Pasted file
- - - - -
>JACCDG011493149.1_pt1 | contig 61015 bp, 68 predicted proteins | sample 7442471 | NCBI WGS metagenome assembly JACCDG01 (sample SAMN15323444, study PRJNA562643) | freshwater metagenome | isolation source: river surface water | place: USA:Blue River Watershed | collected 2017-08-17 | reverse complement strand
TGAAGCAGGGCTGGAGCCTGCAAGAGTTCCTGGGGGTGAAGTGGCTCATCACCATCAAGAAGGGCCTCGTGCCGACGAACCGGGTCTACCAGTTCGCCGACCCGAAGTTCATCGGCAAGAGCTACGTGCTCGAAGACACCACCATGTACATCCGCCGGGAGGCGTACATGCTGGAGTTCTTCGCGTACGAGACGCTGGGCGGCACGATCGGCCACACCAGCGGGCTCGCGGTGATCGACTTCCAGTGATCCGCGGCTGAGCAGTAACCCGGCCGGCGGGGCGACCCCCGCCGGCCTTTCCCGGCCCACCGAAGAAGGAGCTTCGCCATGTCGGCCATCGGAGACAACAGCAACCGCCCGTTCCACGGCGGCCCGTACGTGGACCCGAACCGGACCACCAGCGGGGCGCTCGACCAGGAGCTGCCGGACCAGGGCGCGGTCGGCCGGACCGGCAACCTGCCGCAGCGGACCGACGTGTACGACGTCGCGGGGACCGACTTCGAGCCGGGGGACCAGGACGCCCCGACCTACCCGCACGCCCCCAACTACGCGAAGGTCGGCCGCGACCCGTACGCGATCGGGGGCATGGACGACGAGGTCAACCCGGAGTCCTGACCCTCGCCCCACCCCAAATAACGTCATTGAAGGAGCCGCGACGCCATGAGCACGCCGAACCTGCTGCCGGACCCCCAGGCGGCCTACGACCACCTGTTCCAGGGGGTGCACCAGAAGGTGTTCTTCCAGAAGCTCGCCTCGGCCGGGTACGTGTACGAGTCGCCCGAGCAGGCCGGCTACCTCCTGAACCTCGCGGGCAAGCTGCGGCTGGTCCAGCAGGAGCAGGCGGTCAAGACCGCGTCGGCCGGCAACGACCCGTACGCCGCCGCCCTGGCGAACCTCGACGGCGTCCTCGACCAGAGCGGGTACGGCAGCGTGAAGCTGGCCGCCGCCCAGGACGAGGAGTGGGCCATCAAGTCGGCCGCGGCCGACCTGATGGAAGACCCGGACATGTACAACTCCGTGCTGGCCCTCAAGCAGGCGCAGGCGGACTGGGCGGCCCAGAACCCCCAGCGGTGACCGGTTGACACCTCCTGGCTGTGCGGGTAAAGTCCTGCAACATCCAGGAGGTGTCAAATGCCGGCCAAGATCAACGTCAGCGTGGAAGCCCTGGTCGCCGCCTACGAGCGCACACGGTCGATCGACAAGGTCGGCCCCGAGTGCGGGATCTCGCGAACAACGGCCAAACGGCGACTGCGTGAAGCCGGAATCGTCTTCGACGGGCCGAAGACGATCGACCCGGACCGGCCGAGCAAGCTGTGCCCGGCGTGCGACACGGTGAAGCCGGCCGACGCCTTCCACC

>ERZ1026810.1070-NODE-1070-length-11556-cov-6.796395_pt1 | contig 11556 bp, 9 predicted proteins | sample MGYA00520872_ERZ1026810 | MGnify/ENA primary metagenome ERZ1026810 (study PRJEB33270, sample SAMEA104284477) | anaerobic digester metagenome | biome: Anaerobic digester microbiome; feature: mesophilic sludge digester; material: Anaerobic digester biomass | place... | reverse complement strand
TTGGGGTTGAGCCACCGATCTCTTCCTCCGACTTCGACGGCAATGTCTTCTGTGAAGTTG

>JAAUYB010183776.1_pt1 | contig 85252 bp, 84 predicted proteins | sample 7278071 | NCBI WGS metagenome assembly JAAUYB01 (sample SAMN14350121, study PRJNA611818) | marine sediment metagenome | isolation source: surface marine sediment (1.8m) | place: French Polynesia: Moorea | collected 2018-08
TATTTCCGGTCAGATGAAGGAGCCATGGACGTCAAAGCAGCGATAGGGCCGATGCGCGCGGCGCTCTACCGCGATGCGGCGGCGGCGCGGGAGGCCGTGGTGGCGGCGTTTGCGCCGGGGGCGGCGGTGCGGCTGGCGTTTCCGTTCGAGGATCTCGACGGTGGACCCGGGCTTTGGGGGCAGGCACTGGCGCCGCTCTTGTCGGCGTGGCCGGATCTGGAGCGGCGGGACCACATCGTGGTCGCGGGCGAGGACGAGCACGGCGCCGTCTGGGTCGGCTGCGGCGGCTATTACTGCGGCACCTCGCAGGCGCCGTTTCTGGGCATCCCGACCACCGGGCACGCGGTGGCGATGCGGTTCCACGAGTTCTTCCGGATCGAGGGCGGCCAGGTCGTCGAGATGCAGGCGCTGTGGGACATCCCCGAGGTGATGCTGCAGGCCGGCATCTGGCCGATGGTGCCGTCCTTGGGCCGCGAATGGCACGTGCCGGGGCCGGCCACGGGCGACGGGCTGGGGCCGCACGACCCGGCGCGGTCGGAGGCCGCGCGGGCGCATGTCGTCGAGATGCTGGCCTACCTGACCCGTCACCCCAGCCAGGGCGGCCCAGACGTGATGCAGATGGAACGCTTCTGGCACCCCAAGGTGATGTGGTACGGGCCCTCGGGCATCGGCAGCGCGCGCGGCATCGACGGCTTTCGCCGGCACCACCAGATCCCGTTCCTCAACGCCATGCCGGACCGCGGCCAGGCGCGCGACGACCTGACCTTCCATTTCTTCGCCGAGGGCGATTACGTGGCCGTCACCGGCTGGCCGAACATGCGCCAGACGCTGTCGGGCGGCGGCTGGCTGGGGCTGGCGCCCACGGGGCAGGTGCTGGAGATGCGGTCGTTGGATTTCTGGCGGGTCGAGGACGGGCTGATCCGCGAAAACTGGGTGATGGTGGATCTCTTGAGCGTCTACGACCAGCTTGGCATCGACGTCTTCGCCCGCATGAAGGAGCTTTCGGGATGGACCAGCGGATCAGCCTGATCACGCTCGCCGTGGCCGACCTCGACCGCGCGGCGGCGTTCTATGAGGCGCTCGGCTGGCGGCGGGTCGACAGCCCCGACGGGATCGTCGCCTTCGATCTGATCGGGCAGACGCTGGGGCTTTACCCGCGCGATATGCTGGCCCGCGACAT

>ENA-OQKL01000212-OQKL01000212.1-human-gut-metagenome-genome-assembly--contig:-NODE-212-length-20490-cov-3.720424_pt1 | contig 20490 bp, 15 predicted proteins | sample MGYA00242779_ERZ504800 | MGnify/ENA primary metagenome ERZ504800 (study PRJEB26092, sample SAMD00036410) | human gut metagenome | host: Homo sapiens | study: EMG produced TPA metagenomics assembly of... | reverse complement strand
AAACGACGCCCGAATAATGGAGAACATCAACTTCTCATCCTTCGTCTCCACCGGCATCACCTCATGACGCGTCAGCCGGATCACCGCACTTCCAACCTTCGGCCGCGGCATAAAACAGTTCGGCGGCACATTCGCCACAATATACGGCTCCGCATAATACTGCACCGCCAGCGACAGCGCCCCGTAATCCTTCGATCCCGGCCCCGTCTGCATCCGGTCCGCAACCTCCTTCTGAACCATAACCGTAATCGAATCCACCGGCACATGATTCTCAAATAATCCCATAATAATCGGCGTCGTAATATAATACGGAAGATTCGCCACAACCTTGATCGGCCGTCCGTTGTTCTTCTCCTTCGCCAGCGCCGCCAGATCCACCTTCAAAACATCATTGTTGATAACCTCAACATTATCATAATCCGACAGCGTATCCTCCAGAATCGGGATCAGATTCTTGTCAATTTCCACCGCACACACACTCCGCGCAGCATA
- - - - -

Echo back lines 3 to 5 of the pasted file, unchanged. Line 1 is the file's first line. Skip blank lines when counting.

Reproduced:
>ERZ1026810.1070-NODE-1070-length-11556-cov-6.796395_pt1 | contig 11556 bp, 9 predicted proteins | sample MGYA00520872_ERZ1026810 | MGnify/ENA primary metagenome ERZ1026810 (study PRJEB33270, sample SAMEA104284477) | anaerobic digester metagenome | biome: Anaerobic digester microbiome; feature: mesophilic sludge digester; material: Anaerobic digester biomass | place... | reverse complement strand
TTGGGGTTGAGCCACCGATCTCTTCCTCCGACTTCGACGGCAATGTCTTCTGTGAAGTTG

>JAAUYB010183776.1_pt1 | contig 85252 bp, 84 predicted proteins | sample 7278071 | NCBI WGS metagenome assembly JAAUYB01 (sample SAMN14350121, study PRJNA611818) | marine sediment metagenome | isolation source: surface marine sediment (1.8m) | place: French Polynesia: Moorea | collected 2018-08